How Would You Automate This? Localization

Apr 19, 2018 | Test Automation Insights

How Would You Automate Localization

Localization is the process of taking content, labels, navigation items and other display items in an application and having them appear in another language or locale. The process can simply display content in another language or extend to several languages and multiple alphabets, such as Russian (Cyrillic), Korean (Hangul), Japanese (Kana and Kanji), as well as many others.

Regardless of the languages chosen, the process is similar. I must identify the areas in the application that I wish to test, the English values for those items, and the additional language(s) used for localization. I also need a way to determine that the content displayed is in the correct language and alphabet; and that the text and characters displayed are in the correct context for the localized language.

Common Automation Tricks

For localization tests, it’s important that I have two variable instances for each string that I will test. Depending on how exhaustive I want to make the testing, the list of variables could be just a subset of everything that would appear on the page, all the way up to a pair of values for every repeating label or element within the application. To this end, having separate data dictionaries formatted the same way for each language is critical. The naming convention for each variable needs to be consistent.

For example, here are some abbreviated pairings of words, using French and German. Each term is a pair of similarly named variables, with ${valueA} being English and ${valueB} being the localization language:

${valueA} ${valueB}
language French (Français)
locale fr
help_text de travail
My_Settings Mes paramètres
Creating Création
Accounts Comptes


${valueA} ${valueB}
language German (Deutsch)
locale de
help_text finden Sie auch
My_Settings Meine Einstellungen
Creating Wird erstellt
Accounts Konten

The longer the text string, the more important it is to get the translation for those strings in the target language in the correct context.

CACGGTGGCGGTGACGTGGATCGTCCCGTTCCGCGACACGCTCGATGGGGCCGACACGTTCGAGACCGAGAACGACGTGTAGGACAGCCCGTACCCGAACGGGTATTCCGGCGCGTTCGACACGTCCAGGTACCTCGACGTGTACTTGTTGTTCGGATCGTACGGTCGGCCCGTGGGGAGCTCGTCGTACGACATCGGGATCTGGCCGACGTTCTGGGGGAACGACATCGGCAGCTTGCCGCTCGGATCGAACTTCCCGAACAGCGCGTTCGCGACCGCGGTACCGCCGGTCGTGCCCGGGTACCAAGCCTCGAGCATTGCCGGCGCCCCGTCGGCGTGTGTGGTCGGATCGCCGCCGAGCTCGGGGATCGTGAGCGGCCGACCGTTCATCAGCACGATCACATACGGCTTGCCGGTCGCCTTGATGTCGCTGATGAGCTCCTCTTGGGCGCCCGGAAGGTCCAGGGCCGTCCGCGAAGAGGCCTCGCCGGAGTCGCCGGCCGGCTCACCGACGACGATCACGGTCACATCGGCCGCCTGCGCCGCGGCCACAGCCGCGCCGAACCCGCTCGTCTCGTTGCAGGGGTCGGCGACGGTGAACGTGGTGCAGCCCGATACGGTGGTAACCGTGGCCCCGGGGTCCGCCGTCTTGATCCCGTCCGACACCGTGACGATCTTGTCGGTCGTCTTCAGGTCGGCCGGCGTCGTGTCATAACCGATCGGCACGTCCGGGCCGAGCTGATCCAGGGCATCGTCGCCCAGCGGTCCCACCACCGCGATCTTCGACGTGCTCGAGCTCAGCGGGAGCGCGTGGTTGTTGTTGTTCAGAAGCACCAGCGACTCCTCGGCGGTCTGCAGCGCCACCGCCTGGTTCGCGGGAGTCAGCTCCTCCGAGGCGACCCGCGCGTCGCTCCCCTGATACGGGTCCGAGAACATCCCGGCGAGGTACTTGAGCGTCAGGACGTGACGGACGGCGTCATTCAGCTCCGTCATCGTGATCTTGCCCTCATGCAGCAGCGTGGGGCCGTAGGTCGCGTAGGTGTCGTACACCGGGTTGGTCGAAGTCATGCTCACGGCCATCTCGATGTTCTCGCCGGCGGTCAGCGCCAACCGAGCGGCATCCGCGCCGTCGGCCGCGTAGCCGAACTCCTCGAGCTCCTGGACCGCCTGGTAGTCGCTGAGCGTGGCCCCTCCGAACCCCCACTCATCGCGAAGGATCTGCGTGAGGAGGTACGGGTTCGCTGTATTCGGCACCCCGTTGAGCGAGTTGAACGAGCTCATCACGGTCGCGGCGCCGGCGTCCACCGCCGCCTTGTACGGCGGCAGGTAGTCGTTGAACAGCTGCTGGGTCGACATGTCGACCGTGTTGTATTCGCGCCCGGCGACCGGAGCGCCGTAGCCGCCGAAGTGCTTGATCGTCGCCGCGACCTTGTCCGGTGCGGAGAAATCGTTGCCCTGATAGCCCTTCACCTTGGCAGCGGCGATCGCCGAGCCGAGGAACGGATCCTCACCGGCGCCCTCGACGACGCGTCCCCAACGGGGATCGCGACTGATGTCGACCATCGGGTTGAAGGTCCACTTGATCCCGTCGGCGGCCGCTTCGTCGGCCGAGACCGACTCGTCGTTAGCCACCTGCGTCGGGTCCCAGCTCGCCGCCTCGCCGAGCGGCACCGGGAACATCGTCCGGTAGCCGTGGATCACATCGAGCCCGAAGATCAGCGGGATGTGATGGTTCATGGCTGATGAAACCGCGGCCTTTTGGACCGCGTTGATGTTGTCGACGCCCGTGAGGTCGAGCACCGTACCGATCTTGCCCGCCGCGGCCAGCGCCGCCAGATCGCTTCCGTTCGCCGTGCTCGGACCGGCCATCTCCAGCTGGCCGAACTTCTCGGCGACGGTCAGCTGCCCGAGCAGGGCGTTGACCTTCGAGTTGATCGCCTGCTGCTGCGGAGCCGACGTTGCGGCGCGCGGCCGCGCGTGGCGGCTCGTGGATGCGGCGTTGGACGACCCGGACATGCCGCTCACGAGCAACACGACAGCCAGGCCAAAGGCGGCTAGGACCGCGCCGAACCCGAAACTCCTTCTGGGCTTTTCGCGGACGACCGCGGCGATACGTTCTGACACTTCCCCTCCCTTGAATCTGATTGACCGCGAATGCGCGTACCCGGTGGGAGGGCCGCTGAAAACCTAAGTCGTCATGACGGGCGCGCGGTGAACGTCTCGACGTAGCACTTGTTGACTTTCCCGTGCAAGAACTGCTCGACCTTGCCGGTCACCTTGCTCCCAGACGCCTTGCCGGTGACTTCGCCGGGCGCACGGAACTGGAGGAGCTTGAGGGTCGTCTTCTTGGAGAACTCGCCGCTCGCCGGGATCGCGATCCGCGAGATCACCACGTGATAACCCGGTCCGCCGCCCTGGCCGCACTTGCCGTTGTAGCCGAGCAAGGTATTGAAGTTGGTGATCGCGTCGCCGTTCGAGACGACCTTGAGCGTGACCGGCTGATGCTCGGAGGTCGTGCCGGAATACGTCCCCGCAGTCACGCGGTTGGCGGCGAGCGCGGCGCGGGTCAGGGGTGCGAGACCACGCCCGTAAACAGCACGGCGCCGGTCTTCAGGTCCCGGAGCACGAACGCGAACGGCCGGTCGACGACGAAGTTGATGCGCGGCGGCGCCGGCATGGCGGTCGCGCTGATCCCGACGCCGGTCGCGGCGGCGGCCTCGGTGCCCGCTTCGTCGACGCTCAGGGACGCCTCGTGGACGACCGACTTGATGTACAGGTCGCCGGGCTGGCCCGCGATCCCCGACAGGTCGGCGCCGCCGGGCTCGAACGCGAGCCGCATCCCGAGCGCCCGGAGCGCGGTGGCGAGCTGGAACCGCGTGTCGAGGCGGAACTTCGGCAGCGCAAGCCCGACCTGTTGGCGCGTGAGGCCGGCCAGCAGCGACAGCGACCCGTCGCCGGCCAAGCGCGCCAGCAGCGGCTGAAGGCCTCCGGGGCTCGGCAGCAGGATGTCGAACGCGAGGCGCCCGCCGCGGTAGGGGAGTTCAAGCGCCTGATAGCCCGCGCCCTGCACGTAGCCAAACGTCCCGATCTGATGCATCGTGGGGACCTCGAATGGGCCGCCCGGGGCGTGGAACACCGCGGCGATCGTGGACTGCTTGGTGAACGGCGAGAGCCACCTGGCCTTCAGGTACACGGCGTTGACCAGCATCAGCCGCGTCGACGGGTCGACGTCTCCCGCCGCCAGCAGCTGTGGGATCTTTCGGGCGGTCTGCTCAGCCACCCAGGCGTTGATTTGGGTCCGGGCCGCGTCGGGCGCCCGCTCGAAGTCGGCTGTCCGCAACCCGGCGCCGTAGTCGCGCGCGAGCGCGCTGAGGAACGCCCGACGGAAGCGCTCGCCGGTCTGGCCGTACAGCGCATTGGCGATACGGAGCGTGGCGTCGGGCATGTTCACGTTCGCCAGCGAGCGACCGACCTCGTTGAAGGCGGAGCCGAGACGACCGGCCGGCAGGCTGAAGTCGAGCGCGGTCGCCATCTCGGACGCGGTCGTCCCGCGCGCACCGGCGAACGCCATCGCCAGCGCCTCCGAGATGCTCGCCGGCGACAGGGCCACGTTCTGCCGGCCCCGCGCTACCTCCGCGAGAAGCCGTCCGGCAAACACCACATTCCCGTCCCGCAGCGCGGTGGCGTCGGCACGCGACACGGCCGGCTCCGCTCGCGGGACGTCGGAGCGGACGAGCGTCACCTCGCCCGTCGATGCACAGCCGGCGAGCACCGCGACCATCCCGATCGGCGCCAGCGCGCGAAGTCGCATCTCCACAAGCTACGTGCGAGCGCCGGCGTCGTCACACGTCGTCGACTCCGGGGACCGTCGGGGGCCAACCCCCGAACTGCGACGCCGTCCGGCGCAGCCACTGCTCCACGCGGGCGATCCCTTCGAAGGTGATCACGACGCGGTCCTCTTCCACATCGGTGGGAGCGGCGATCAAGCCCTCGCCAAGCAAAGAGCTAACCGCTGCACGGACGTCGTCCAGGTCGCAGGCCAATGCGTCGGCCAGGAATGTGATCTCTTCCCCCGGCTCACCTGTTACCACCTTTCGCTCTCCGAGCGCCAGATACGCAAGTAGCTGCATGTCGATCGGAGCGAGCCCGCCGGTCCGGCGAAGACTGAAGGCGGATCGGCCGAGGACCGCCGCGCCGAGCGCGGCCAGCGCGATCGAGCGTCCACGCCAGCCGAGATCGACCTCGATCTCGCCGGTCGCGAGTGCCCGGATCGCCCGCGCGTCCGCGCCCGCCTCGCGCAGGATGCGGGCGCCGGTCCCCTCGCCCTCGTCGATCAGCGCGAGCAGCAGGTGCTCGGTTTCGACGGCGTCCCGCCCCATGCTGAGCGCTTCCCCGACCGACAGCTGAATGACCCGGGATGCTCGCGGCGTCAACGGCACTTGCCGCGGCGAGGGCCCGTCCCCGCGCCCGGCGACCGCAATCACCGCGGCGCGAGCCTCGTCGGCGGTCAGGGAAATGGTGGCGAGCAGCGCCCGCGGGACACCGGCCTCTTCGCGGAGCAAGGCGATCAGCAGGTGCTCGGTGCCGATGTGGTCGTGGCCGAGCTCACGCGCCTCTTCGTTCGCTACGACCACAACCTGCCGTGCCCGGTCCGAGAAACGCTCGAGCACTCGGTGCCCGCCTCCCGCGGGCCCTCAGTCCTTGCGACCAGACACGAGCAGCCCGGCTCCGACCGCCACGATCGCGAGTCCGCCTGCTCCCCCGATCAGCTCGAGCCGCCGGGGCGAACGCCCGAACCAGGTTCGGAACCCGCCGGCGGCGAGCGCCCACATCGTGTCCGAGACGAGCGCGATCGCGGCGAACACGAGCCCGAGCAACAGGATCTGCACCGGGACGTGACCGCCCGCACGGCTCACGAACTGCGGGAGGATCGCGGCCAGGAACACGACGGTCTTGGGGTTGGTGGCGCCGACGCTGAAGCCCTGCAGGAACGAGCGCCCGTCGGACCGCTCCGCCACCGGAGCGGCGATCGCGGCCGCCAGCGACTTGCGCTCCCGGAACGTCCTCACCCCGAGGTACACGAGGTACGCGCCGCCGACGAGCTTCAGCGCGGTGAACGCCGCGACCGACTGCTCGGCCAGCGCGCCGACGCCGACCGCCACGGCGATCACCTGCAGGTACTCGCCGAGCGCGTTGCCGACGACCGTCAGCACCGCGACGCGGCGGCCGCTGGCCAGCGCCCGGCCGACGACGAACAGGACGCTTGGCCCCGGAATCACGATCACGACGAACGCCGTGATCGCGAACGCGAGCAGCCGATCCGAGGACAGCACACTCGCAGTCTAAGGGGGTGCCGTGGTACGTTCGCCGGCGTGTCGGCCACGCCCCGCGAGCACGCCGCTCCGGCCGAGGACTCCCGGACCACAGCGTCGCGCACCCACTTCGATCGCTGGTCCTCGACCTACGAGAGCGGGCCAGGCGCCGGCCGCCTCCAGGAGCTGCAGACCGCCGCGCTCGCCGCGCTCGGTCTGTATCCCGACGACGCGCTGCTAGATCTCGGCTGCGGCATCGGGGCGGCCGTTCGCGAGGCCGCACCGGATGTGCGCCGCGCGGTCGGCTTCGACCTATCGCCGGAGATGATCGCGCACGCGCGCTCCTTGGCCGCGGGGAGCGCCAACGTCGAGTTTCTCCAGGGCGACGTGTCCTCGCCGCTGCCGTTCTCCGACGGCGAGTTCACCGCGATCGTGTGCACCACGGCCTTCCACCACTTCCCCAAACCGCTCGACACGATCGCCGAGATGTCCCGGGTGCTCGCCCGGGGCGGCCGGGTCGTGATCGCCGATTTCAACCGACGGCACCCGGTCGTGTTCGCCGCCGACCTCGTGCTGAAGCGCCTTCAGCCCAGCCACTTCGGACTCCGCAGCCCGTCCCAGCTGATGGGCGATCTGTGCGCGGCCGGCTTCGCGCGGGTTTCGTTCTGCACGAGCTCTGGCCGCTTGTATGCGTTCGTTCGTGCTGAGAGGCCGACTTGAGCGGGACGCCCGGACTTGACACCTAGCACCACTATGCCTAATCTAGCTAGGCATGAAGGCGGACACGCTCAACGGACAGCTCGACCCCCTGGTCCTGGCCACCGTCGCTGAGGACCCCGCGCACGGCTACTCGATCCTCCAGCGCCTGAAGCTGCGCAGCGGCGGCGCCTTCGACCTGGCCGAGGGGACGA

Things That Are Hard to Automate

Some English words will have an obvious translation to a word in another language, but sometimes there are nuances and variations, depending on the language used. While it may be tempting to go to Google Translate and create a pairing of words and terms, the longer the phrase, the more important having a correct translation becomes. Working with someone who is fluent in the language to be localized is essential.

Of course, having someone who fluently speaks every language I wish to support may be impossible within my team. Fortunately, there are localization services that can be hired to provide translations for key phrases. Once those have been proofread and confirmed to be accurate, then creating pairings for those pieces of text is easier.

Another challenge is variable proliferation and keeping the values all in order. Rather than having a large table of values, creating different dictionaries for the words and phrases I want to use is a better approach. Treating each language and term as a pair of variables allows me to run the tests desired for each language without having to create needlessly long scripts.

By having the ability to source a unique dictionary for each language, the scripts created can be reused with each dictionary. By necessity, this also means that I can examine a subset of values on the page, rather than trying to look at the entire page and confirm all of the content displays correctly in the target language.

Common Themes

In this series, there are going to be some familiar patterns and areas that need to be considered for effective testing. Several of these are areas that could be combined into modules, considering I will likely use them frequently.

Known Data Set

In addition to having known values to look for in English (navigation items, labels, tags, etc.), I will also need to have matching values for each language and alphabet I wish to use. To this end, having a set of values that can be compared is essential. The values need to make sense in the context of the language being used. Using a consistent encoding format for text characters is also vital. Note that Selenium WebDriver uses the JSON wire protocol, which uses UTF-8 Unicode formatting.

Multiple Accounts, Users, and Roles

To examine the display languages, it helps to have a variety of accounts, users, pages, and profiles to determine whether the text in one account can be viewed and compared in another. Having accounts with similar values being created makes that possible. To allow parallel tests to run, using a value such as ${start_time} will be helpful. Having processes that create and delete this structural data between language tests allows for a direct comparison.

Cross-Browser Tests

Formatting of alphabets and how they are displayed varies within browsers. It is important to check that the text is lining up correctly and doesn’t run off the end of the screen or wraps in a way that would not look good within the application areas.

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Michael Larsen has, for the better part of his 20+ year career, found himself in the role of being the “Army of One” or “The Lone Tester” more times than not. He has worked for with a broad array of technologies and industries including virtual machine software, capacitance touch devices, video game development and distributed database and web applications. Michael currently works with Socialtext in Palo Alto, CA.

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